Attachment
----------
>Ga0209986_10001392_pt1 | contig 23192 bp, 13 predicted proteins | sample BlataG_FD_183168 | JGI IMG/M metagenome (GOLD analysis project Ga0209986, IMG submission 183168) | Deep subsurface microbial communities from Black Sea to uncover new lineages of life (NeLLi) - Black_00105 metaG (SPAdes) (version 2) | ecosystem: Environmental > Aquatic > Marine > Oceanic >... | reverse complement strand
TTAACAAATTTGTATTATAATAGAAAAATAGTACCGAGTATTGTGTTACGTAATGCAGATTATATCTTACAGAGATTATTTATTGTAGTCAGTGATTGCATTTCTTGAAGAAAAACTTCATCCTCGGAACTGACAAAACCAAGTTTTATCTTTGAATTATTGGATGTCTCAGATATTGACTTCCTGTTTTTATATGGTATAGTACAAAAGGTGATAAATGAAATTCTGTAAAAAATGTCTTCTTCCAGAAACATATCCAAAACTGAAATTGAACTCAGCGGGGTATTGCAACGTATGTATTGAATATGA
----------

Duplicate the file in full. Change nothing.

>Ga0209986_10001392_pt1 | contig 23192 bp, 13 predicted proteins | sample BlataG_FD_183168 | JGI IMG/M metagenome (GOLD analysis project Ga0209986, IMG submission 183168) | Deep subsurface microbial communities from Black Sea to uncover new lineages of life (NeLLi) - Black_00105 metaG (SPAdes) (version 2) | ecosystem: Environmental > Aquatic > Marine > Oceanic >... | reverse complement strand
TTAACAAATTTGTATTATAATAGAAAAATAGTACCGAGTATTGTGTTACGTAATGCAGATTATATCTTACAGAGATTATTTATTGTAGTCAGTGATTGCATTTCTTGAAGAAAAACTTCATCCTCGGAACTGACAAAACCAAGTTTTATCTTTGAATTATTGGATGTCTCAGATATTGACTTCCTGTTTTTATATGGTATAGTACAAAAGGTGATAAATGAAATTCTGTAAAAAATGTCTTCTTCCAGAAACATATCCAAAACTGAAATTGAACTCAGCGGGGTATTGCAACGTATGTATTGAATATGA